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Medea. ENO. Opera review

February 18, 2013

Extra MedeaMedea. Marc-Antoine Charpentie.

ENO’s new production of Medea directed by David McVicar  opened to a packed house at the ENO last night and was thrilling and engaging from the off. This most complicated of Greek myths was presented with a fresh perspective and allowed the much maligned Medea to convince us of her terrible vengeance. It was gripping, absorbing and shocking too.

Following Castor and Pollux, the English National Opera has began a revision of French baroque music and has allowed lost classics to be given new opportunity to shine, this new production of Medea is dynamic, spirited and gripping. You can read the synopsis here:

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Sarah Connolly’s Medea is dark, convincing, powerful and utterly convincing. Her plunge from the tenderness of love, to abandonment and scorn rising to nuclear rage is a tour de force and was transfixing.  From tender mother to arm slashing sorceress she is magnificent, her fury sensually blinding, her betrayal compelling. Jeffrey Francis’s treacherous manipulating Jason is dull but sung well, he never convinced me he was a hero worthy of passionate love. Roderick William as Orontes was superb filling the role and auditorium with his resonate power.

Katherine Manley and Brindley Sherratt as father and daughter Creon and Creusa are a great pairing, making us uncomfortable in their suggestion of incestuous obsession. Sherratt’s tumbling, grasping trousers dropping desperation as he’s is driven mad by the summoned daemons a moment of humiliating horror.

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Lynne Page has managed to choreography something with the dancers which fills the demands for French fru fru filling without jarring with the action. The poly-morphously perverse daemons and lithe leaping Sailors were fun and dance with panache, although there were moments where they could have been a little tighter. The full house was delighted by their first cheekily camp appearance. The resulting bump & grind/ rococo twirling mash-up meshes well and gets progressively darker reflecting the general tone of denial.

The costumes and vaguely French chateau set (by Bunny Christie) pulled from some uptight 1940’s, all neat tailoring and rolled bun hair, clean military tailoring and muted colours are sufficient to set the atmosphere of the times, a society on a war footing, status and purpose trembling on the edge of sensual abandonment as death is ever present. The dark and muted colour palate highlight Creusa’s shimmering dress of death and Medea’s own power suited presence.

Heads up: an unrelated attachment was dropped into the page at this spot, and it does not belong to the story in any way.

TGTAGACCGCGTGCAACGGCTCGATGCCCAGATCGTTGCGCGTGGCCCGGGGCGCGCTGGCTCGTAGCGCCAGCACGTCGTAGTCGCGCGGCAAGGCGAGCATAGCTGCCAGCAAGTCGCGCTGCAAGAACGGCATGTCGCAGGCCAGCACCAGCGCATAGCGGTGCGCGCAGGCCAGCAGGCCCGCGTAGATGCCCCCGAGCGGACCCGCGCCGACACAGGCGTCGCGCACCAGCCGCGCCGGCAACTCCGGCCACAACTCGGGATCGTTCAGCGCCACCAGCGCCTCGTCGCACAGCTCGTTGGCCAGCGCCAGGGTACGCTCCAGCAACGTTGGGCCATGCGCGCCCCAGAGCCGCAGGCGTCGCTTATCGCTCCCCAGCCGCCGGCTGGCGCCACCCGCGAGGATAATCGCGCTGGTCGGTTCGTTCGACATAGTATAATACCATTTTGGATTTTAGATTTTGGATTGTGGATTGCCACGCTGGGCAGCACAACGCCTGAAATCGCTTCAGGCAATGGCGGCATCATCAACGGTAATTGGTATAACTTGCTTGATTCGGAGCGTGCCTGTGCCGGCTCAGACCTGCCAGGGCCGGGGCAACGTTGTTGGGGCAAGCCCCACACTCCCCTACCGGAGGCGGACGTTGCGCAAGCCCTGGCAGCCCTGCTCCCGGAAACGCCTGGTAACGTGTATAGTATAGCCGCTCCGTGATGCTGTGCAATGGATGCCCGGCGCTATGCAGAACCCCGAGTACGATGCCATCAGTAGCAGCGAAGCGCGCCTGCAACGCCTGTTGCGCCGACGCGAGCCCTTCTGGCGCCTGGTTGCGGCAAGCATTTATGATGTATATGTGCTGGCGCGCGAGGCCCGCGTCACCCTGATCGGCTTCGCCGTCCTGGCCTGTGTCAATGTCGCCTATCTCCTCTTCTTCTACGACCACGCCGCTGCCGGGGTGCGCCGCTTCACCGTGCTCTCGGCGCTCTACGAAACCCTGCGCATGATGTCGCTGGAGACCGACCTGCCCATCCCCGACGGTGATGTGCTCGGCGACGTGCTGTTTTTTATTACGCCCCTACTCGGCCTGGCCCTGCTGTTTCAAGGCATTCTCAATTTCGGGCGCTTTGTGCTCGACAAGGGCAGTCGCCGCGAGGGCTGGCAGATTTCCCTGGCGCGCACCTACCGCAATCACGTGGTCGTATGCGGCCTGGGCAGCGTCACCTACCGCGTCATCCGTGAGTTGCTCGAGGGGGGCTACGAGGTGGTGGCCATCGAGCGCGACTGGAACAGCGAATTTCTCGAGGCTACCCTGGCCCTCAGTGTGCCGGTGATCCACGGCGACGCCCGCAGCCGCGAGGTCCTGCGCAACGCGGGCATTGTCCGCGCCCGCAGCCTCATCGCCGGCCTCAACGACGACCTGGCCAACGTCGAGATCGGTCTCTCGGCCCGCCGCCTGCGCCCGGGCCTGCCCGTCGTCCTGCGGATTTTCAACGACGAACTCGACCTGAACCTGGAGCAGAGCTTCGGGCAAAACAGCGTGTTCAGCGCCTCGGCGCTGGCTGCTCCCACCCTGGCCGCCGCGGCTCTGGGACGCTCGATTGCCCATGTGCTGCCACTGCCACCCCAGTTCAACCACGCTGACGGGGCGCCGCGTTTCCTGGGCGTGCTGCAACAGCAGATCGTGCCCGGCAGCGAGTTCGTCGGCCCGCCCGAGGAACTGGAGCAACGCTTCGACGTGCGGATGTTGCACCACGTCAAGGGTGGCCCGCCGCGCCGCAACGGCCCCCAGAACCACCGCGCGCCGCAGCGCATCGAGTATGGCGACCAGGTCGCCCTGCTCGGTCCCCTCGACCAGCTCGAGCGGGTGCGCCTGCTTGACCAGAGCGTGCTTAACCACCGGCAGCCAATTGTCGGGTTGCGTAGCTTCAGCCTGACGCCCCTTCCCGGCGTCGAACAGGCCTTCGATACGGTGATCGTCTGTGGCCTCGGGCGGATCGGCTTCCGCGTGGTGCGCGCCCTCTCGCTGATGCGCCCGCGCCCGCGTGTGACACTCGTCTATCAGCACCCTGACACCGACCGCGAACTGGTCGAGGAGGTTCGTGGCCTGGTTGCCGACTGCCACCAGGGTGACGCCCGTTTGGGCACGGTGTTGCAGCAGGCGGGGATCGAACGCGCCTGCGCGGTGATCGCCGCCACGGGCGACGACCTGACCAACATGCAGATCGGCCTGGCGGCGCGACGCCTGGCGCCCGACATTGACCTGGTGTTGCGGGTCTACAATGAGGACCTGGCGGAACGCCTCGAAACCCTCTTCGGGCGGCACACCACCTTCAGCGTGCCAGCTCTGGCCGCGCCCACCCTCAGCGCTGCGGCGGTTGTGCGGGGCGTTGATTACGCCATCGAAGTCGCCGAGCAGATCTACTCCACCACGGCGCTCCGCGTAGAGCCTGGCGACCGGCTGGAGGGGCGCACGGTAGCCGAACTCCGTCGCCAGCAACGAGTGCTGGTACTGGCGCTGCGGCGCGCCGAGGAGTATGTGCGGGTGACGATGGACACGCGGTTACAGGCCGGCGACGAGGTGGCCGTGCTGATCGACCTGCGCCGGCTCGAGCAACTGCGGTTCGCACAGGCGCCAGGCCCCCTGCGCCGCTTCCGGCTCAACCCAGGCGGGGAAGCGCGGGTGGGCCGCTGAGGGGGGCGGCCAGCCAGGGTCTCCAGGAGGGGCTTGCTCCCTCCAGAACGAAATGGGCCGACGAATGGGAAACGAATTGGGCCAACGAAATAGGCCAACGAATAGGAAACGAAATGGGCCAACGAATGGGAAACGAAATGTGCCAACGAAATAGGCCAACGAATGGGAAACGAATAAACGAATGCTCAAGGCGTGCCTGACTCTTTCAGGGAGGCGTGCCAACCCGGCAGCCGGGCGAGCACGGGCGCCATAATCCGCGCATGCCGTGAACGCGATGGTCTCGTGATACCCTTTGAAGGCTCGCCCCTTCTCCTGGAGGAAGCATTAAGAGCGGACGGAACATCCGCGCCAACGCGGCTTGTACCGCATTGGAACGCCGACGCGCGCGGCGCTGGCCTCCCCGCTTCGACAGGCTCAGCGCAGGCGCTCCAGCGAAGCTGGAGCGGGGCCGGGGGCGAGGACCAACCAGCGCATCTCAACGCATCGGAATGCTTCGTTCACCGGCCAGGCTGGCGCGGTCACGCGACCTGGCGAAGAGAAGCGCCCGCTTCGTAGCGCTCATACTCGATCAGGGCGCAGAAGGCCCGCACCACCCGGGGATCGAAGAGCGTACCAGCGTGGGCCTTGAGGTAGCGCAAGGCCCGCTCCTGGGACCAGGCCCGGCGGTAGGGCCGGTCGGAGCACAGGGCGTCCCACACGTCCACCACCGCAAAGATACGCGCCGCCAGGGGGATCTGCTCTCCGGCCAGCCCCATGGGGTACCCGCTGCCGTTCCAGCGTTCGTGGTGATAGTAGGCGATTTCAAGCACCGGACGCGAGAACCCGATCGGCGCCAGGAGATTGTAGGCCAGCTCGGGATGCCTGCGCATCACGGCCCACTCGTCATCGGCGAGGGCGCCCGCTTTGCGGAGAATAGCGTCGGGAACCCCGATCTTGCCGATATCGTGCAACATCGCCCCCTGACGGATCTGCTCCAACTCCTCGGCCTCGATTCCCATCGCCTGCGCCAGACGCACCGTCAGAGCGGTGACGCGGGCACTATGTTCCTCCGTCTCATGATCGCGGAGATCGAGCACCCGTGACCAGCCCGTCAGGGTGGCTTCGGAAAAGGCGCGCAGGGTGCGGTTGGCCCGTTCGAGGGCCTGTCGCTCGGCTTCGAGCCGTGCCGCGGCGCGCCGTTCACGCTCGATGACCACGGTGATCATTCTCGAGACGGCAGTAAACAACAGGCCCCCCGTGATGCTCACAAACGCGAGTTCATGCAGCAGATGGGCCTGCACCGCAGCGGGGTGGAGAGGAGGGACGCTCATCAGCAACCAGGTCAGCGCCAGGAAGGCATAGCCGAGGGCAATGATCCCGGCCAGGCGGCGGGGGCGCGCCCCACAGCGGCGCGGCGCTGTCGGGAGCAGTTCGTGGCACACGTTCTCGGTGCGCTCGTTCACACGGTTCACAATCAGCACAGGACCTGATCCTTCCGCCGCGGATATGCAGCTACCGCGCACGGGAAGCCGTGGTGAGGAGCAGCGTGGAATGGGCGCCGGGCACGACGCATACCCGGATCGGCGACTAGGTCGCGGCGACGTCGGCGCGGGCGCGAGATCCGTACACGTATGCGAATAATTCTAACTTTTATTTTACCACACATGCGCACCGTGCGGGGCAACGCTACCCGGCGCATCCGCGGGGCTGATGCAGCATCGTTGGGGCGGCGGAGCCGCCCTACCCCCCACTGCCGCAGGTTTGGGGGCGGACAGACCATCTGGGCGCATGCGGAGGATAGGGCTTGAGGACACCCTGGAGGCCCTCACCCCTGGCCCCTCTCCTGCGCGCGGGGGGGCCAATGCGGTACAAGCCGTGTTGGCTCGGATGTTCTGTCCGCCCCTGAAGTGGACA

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There are hints of the movies (particularly Cupids entry in a red glittery Spitfire), of court life being a performance allowing the rather rococo demands of movements and action to be slotted into a world of hierarchy and deferment and the lighting –  Paule Constable- was brilliant this evening,  picking out details, masking motive, highlighting action and bathing the chorus in the kind of attention they deserve. I was thrilled by it.  The translation from Christopher Cowell was good, although sometimes pedestrian oddly avoiding any tie in with the suggested 1940’d period.

 

See Sarah Connolly sing ‘Such is the price of love’ from Medea here:

medeaCarpenter’s music has few great set pieces but rather it ebbs, flows & floods and suddenly you are upon something exquisite and wonderful, these moments are hypnotic when they arrive.  Christian Curnyn conducting the ENO orchestra brought a subtle subdued tone from the pit, saving their own fury for the final act, Curnyn is a huge advocate of Charpentier’s music and you could feel his vibrant joy. As for the chorus, they were the best I’ve seen them, I could gush about how good they were, a highlight of the evening.

This might not be perfect, but it was superb and more than good enough to forgive the odd flaw; Miss Havershams writhing dusty imps and the endless gratuitous daddy-action played out on stage. When Medaes scorn and rage is finally unleashed Connolly becomes the centre of furious attention, her final horrifying condemnation as she rises into the night is an astonishing piece of visual theatre, backed up by the power of a tremendous voice used at full capacity, and a packed theatre holding its breath; it was stunning.

Highly Recommended: McVicars’ vision of Medea is victorious.

ENO

London Coliseum

Tickets from ÂŁ18

Performances on 15,20,22,28 Feb & 6,8,12,14 & 15 of March

For more info or to book tickets see the ENO website here:

 

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